The hills of Wisconsin’s Driftless Region were masked in a smoky haze from wildfires burning much farther north. Earlier that morning, it had rained. It wasn’t the best of hay drying days. Even so, by late morning, Ray called and said it was a “go.”
On this particular afternoon, 38-year-old Ray Liska was chopping alfalfa for Ocooch Dairy near Hillsboro, Wis. Chopping forage runs in the sixth-generation farmer’s blood. Between planting and harvesting their own crops, producing broiler chickens, and raising a family, Ray and his wife, Holly, own and operate a successful custom forage harvesting business called Apollo-Vale Enterprizes.
Liska grew up on a small Wisconsin dairy farm, also near Hillsboro, but he was more interested in machinery than his father’s show cows. “When I was still young, my father suffered a stroke that resulted in right-side sight damage,” Ray recalled. “I started doing the harvesting with our pull-type chopper when I was about 12 years old because it was easier for me to look back at the header.”
Following high school, Liska attended technical college to study diesel and heavy equipment mechanics. One day while driving a dump truck during the summer, he noticed a self-propelled chopper in the field and decided that was what he wanted to do. In 2006, Liska bought his first truck and began hauling silage. He purchased a Miller Pro hay merger one year later and bought his first self-propelled chopper in 2010, which eventually caught on fire but not before logging 6,500 hours.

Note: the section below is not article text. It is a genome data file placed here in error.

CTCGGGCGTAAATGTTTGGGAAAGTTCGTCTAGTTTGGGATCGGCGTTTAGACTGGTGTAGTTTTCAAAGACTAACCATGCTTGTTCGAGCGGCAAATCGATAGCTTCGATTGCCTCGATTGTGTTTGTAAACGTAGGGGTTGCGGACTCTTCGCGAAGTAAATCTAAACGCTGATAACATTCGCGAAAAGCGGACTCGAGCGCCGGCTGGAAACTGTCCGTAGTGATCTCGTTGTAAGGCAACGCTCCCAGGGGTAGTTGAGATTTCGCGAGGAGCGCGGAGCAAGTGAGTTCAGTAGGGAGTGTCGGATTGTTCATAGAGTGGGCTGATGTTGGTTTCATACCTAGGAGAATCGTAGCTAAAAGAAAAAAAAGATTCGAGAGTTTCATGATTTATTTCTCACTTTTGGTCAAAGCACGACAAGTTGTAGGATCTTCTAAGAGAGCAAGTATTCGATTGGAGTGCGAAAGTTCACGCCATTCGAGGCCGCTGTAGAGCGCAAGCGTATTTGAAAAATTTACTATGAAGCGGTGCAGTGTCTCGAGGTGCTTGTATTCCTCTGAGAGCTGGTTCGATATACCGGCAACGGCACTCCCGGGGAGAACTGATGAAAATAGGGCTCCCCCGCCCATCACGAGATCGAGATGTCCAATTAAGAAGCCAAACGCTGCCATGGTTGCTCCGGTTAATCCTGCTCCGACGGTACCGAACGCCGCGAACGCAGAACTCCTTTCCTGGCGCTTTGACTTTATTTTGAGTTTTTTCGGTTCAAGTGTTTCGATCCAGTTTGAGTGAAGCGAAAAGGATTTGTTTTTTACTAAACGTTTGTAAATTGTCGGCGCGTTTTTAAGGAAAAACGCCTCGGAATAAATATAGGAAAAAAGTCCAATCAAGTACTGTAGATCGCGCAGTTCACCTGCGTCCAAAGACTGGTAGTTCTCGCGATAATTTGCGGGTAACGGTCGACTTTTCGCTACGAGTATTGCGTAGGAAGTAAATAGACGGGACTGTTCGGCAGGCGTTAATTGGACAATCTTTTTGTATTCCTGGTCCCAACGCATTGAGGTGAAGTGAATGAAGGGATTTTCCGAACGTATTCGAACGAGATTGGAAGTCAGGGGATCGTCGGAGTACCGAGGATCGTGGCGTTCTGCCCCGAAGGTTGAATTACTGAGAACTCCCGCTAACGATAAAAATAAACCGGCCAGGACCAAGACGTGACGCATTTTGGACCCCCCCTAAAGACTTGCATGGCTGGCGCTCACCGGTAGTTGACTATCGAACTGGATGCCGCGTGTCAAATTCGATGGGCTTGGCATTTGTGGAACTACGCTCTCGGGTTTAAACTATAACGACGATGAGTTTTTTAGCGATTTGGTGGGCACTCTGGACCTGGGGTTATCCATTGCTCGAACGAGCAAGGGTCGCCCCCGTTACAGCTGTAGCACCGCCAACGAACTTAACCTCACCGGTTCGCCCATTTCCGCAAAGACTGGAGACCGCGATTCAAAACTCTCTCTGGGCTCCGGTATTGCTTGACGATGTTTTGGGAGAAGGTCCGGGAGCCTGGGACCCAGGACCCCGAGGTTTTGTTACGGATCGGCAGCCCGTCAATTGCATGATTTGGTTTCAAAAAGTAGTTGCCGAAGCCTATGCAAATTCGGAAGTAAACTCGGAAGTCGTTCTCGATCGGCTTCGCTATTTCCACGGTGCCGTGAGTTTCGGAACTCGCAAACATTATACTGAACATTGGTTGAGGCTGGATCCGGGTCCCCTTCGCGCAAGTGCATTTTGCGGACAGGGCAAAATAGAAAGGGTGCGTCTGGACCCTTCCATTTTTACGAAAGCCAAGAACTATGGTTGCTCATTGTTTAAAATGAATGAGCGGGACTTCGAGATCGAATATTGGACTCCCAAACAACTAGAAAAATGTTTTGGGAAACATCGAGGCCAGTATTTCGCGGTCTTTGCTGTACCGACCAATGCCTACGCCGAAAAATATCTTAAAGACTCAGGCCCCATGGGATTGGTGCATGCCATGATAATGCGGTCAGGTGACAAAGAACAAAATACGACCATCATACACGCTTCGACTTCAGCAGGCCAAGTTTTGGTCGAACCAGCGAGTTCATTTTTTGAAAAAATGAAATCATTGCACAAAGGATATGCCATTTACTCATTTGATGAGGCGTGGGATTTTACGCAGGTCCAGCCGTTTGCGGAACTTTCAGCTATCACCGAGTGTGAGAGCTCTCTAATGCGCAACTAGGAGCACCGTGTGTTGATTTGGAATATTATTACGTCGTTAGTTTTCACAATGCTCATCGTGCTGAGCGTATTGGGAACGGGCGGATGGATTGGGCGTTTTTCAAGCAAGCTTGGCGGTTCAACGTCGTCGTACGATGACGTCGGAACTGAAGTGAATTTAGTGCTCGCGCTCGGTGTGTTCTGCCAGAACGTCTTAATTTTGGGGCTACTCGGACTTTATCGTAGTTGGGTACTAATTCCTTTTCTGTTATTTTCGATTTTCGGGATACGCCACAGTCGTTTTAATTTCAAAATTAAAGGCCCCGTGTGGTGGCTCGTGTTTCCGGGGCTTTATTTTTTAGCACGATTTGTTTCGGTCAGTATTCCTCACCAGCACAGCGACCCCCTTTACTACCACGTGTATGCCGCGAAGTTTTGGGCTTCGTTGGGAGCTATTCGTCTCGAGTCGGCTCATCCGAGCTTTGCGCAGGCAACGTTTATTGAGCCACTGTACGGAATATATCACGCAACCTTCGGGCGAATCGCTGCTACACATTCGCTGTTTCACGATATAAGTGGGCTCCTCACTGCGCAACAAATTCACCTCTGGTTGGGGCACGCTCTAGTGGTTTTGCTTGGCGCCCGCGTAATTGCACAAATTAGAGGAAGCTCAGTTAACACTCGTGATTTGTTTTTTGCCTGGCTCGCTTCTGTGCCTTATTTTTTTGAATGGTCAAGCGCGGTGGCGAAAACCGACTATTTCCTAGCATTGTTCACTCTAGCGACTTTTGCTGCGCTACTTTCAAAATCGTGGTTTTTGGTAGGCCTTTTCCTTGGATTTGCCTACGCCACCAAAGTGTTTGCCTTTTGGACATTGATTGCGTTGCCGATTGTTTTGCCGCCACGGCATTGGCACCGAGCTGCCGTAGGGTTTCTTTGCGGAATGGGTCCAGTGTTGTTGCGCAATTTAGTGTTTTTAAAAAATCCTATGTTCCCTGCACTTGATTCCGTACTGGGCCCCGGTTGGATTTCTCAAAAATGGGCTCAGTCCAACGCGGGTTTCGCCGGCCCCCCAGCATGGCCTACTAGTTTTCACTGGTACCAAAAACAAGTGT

“Ray is passionate about chopping,” asserted Holly, a fourth-generation farmer who was also raised on a dairy farm. “Ray is jealous when someone else is out in the field and he isn’t. We can be in the middle of a deep conversation, and if Ray sees a silage truck on the road, I know the conversation is over. He will want to go and see where the action is taking place. ”
A well-oiled system
These days, Apollo-Vale Enterprizes is a full-service custom harvesting business that offers forage cutting, merging, chopping, trucking, and packing services. Harvesting alfalfa and corn silage comprise the large bulk of their business.
The business employs two full-time and three or four part-time workers, but additional help is also available during busy times such as corn silage harvest. “Labor has been a massive issue industry-wide, but we’ve been lucky and have always been able to find good employees locally,” Ray said.
Safety education has been one of Liska’s top priorities. He is heavily involved in the Wisconsin Custom Operators organization and their safety training program. All of his employees receive routine safety education,
When it’s time to hit the fields, alfalfa is mowed with a Claas triple mower. Swaths are brought together with two Oxbo mergers and chopped with a Claas Jaguar 970, which is equipped with a shredlage processor for corn silage.
“It’s definitely worth having two mergers on days when the hay is drying fast,” Ray explained. “My mower doesn’t have conditioning rolls, which saves fuel, offers less maintenance, and maneuvers easier. The downside is that the hay doesn’t always dry as fast in less than ideal conditions.” He also mentioned that the cut hay lays out in the same direction without conditioning rolls, so he typically will merge at a slight angle to the way it was cut, which aids in picking the crop up off the ground.